Thank you for the information.
The problem is that most of this is unsourced information---like Campbell's list itself, not to mention Summers 1903 and 1929. Perhaps Campbell got his information from tax lists. Perhaps he got it from militia rosters. But the article doesn't explain his sources, or even make it clear where the work quoting Campbell got his statement. I suspect its a newspaper article of the time, but I don't know.
Absent knowing where this information came from its difficult to assess its value. However, the similarities between the names on Campbell's list, and those provided by you, Summers 1903, and Summers 1929 suggest the root of Campbell's list lies with the Call to Reverend Cummings. If Campbell's list was in fact based on tax records or on Militia lists, it could not have matched as closely as it did with Summers 1903. This points clearly to a common source---perhaps distorted by transcription errors, compounded by further transcription errors as the work gets passed along.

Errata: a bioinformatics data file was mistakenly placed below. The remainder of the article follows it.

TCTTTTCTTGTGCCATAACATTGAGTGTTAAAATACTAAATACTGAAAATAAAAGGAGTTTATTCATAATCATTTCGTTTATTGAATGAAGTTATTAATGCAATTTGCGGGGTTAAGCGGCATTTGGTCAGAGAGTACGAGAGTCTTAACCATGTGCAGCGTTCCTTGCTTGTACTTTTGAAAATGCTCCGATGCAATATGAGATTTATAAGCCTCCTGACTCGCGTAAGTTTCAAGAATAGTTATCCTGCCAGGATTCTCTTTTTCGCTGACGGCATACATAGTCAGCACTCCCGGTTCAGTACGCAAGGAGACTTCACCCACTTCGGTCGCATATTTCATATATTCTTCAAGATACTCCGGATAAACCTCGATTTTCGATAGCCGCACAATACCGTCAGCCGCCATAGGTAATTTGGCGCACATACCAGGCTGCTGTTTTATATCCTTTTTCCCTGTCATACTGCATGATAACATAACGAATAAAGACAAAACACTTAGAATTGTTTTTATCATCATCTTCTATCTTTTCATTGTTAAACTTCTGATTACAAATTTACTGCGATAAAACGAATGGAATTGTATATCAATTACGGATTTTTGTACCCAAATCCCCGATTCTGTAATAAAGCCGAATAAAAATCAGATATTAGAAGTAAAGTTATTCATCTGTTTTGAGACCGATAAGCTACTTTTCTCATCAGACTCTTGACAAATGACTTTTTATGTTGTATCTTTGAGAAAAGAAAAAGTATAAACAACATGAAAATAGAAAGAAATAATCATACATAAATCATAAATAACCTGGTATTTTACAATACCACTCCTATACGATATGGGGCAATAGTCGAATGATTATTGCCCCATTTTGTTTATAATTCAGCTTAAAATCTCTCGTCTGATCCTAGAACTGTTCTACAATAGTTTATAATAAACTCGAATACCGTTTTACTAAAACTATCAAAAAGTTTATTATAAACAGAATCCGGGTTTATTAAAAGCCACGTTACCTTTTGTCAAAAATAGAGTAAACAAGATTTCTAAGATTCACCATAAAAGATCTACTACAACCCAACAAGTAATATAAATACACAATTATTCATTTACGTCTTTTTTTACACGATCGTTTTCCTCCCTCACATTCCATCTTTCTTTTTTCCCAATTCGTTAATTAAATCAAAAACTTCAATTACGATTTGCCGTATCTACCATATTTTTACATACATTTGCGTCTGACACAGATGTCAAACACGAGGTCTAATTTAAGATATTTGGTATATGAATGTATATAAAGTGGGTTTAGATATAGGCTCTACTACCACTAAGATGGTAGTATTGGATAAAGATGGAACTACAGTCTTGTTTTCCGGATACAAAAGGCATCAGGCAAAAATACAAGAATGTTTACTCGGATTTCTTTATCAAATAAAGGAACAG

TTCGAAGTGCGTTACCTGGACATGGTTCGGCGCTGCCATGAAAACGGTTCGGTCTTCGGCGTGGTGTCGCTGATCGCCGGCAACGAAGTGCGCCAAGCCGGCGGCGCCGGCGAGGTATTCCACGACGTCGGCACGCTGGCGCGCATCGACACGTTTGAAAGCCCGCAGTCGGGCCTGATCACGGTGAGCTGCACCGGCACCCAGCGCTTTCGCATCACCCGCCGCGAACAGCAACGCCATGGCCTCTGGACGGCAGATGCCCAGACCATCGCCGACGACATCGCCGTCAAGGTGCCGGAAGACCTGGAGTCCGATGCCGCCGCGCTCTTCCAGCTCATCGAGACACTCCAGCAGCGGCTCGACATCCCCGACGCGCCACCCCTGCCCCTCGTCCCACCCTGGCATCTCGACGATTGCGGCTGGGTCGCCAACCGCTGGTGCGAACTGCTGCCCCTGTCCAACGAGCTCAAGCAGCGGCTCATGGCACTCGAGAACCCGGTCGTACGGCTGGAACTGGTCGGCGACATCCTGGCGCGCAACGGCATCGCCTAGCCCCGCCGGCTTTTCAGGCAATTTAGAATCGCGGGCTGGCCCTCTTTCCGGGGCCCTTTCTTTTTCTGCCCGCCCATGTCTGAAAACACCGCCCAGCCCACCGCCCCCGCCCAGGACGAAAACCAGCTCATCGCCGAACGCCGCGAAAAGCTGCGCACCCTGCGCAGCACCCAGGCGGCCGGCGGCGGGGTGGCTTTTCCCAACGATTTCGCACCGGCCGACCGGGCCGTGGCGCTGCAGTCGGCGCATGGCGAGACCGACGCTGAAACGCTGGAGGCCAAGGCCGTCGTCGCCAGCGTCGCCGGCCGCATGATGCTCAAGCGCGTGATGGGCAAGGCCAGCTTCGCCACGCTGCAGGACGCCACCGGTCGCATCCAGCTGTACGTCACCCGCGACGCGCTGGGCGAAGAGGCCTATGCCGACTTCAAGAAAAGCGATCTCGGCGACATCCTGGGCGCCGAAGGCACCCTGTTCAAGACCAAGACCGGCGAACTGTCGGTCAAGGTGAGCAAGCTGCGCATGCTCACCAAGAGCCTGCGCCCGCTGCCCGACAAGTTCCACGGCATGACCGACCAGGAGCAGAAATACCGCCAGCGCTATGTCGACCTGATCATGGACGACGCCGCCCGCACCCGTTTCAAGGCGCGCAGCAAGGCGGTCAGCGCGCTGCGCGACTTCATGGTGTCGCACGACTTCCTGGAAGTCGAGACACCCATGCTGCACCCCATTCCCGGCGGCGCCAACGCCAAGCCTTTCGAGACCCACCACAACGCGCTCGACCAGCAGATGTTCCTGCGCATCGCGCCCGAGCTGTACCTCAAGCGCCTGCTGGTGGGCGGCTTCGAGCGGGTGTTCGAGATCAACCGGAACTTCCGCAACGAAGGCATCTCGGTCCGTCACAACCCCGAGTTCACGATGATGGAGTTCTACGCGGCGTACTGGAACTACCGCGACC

While all of these lists are quite valuable in terms of identifying persons in SW VA during the lead up to the Revolution, it is very difficult to rely on them without being able to explain the differences that exist between them. To do that there's a need to know how each of these lists came to be.
I suspect, as suggested before, that the answer here lies in the Presbyterian Historical society records. They would be the most likely source preserving the original call to Reverend Cummings. I appreciate the time you've taken to speak to my questions. Its been very helpful---especially the pointer to Campbell's list
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